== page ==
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Chord V7 – Dominant 7th

The dominant chord (V) was introduced at grade 5. Chord V7 is also known as the “dominant 7th” chord. It is built from the dominant triad, plus another third added on top: the 5th, 7th, 2nd and 4th notes of the scale.

In C major, the dominant 7th chord contains the notes G, B, D and F.

V7 in C major

In minor keys, the dominant 7th is built from the harmonic minor scale.

In A minor, the dominant 7th chord contains the notes E, G#, B and D.

V7 in A minor

Dominant 7ths are useful chords because they each only belong to one pair of keys, unlike triads, which can belong to several different keys. For this reason, chord V7 can help you to work out musical keys more easily. The pair of keys which a V7 chord belongs to is always the major and minor key a perfect 5th lower.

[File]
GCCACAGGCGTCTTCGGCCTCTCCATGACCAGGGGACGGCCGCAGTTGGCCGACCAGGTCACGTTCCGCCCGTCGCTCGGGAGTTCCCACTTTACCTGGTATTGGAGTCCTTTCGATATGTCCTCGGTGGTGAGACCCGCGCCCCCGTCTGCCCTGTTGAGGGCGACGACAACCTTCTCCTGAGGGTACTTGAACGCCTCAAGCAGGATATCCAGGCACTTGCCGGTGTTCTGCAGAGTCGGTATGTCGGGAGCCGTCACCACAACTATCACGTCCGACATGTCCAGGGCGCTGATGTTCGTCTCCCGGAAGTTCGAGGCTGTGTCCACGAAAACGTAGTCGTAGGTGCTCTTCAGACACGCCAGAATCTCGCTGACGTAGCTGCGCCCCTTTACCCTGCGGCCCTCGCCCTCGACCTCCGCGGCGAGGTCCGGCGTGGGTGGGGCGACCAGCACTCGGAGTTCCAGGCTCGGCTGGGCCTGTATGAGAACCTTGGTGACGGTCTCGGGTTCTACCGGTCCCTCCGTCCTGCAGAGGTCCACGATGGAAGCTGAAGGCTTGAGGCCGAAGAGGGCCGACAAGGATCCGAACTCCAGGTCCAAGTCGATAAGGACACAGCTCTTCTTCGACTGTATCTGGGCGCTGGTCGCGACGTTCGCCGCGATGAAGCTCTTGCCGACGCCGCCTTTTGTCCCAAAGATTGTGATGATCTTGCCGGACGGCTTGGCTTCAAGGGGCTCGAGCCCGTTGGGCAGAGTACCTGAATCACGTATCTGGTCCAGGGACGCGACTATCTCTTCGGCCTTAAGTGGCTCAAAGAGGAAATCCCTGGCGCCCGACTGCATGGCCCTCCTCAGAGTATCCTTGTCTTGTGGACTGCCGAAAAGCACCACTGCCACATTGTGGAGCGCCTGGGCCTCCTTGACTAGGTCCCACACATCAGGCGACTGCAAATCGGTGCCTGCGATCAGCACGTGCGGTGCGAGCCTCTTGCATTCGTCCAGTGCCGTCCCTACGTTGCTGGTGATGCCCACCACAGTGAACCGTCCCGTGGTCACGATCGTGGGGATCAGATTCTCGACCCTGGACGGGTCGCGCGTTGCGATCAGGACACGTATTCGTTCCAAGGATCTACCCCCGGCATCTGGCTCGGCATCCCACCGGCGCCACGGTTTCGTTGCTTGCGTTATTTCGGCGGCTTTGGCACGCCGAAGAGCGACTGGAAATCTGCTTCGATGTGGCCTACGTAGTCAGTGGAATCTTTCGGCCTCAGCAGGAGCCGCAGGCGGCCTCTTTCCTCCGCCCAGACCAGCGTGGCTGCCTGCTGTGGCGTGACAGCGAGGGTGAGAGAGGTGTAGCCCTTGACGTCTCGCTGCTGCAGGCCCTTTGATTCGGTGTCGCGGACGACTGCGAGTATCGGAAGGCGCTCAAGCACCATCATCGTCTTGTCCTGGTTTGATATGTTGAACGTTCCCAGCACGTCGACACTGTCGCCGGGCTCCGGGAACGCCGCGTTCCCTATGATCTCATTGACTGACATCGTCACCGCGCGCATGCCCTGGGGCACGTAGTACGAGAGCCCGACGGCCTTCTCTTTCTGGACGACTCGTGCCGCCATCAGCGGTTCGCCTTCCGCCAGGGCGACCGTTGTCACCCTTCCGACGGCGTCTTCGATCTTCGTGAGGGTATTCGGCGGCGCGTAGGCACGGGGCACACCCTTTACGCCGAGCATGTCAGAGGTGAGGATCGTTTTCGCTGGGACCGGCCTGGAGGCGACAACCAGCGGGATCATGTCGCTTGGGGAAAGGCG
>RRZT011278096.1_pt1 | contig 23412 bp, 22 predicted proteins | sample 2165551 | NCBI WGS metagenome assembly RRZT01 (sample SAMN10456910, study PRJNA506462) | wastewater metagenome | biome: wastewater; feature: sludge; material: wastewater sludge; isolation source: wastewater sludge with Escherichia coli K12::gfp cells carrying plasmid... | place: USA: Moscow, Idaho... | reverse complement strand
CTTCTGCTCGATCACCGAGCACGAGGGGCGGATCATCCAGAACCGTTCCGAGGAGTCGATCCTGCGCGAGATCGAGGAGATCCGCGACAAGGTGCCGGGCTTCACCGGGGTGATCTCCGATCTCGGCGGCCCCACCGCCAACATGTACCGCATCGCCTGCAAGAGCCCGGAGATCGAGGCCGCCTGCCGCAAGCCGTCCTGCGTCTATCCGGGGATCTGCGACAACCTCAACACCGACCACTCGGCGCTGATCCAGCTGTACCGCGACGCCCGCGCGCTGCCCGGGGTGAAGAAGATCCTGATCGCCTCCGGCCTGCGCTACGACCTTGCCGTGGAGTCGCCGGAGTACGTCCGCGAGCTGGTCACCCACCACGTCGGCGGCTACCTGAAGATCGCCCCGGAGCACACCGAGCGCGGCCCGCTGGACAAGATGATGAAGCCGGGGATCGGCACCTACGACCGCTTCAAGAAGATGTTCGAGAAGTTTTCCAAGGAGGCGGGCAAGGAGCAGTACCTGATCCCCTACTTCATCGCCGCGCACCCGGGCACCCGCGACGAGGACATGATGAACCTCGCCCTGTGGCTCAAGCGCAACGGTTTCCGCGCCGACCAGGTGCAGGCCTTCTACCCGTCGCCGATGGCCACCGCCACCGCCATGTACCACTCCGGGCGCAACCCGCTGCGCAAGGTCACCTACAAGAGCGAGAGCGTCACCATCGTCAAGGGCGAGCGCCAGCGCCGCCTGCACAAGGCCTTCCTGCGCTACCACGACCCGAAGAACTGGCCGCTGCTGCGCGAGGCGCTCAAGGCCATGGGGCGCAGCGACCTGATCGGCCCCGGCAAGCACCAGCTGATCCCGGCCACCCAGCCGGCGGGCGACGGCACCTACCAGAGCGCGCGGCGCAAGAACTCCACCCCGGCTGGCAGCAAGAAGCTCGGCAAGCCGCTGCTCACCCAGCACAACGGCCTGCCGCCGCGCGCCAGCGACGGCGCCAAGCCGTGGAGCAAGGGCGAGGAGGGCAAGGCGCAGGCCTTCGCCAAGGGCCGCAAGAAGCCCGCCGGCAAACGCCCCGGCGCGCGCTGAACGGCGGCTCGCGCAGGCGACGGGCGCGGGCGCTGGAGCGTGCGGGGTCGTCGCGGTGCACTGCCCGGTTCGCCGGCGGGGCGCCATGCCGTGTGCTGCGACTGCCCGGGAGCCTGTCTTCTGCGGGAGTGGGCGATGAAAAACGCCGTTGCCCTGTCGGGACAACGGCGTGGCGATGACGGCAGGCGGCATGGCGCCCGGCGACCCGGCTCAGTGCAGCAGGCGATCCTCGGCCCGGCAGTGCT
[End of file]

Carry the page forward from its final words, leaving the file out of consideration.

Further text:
For example, the chord of G7 belongs to the keys of C major and C minor (C is a perfect 5th lower than G). It does not belong to any other key.

Dominant 7th chords are also quite easy to spot, because they have a unique shape. They are the only chords which contain a major triad, plus a minor 7th between the root and 7th. If you see a four-note chord built in this way, then it must be a V7 chord.

Building a V7 chord

V7 usually moves to chord I. Here is the end of the third movement of Mozart’s piano sonata no.1, K279, in C major. The dominant 7th contains the notes G, B, D and F. There are several chord V7s, each moving on to chord I.

V7 chord in Mozart